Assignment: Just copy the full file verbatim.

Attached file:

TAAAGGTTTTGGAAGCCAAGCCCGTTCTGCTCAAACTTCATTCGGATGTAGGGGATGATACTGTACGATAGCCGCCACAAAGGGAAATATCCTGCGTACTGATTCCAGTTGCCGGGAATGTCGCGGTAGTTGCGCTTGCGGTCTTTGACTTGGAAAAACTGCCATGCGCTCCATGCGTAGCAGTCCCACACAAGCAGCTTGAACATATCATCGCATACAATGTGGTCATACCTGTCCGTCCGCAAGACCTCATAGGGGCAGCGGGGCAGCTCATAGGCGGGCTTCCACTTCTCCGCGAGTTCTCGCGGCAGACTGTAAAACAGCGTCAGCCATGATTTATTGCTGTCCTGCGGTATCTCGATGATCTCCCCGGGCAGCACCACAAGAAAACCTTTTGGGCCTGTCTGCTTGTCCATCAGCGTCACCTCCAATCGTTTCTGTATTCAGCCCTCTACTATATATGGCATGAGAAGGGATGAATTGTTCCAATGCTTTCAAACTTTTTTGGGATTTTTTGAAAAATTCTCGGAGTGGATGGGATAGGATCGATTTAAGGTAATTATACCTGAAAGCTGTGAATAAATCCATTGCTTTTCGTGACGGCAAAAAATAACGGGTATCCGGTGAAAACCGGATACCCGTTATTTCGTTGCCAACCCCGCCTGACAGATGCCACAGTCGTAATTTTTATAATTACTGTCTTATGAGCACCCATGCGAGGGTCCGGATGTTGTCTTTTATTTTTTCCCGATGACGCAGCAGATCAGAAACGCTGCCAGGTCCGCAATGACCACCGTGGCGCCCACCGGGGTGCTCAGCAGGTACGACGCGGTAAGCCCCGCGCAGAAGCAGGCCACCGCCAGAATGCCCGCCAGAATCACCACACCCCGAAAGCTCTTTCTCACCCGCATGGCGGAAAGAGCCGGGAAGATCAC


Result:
TAAAGGTTTTGGAAGCCAAGCCCGTTCTGCTCAAACTTCATTCGGATGTAGGGGATGATACTGTACGATAGCCGCCACAAAGGGAAATATCCTGCGTACTGATTCCAGTTGCCGGGAATGTCGCGGTAGTTGCGCTTGCGGTCTTTGACTTGGAAAAACTGCCATGCGCTCCATGCGTAGCAGTCCCACACAAGCAGCTTGAACATATCATCGCATACAATGTGGTCATACCTGTCCGTCCGCAAGACCTCATAGGGGCAGCGGGGCAGCTCATAGGCGGGCTTCCACTTCTCCGCGAGTTCTCGCGGCAGACTGTAAAACAGCGTCAGCCATGATTTATTGCTGTCCTGCGGTATCTCGATGATCTCCCCGGGCAGCACCACAAGAAAACCTTTTGGGCCTGTCTGCTTGTCCATCAGCGTCACCTCCAATCGTTTCTGTATTCAGCCCTCTACTATATATGGCATGAGAAGGGATGAATTGTTCCAATGCTTTCAAACTTTTTTGGGATTTTTTGAAAAATTCTCGGAGTGGATGGGATAGGATCGATTTAAGGTAATTATACCTGAAAGCTGTGAATAAATCCATTGCTTTTCGTGACGGCAAAAAATAACGGGTATCCGGTGAAAACCGGATACCCGTTATTTCGTTGCCAACCCCGCCTGACAGATGCCACAGTCGTAATTTTTATAATTACTGTCTTATGAGCACCCATGCGAGGGTCCGGATGTTGTCTTTTATTTTTTCCCGATGACGCAGCAGATCAGAAACGCTGCCAGGTCCGCAATGACCACCGTGGCGCCCACCGGGGTGCTCAGCAGGTACGACGCGGTAAGCCCCGCGCAGAAGCAGGCCACCGCCAGAATGCCCGCCAGAATCACCACACCCCGAAAGCTCTTTCTCACCCGCATGGCGGAAAGAGCCGGGAAGATCAC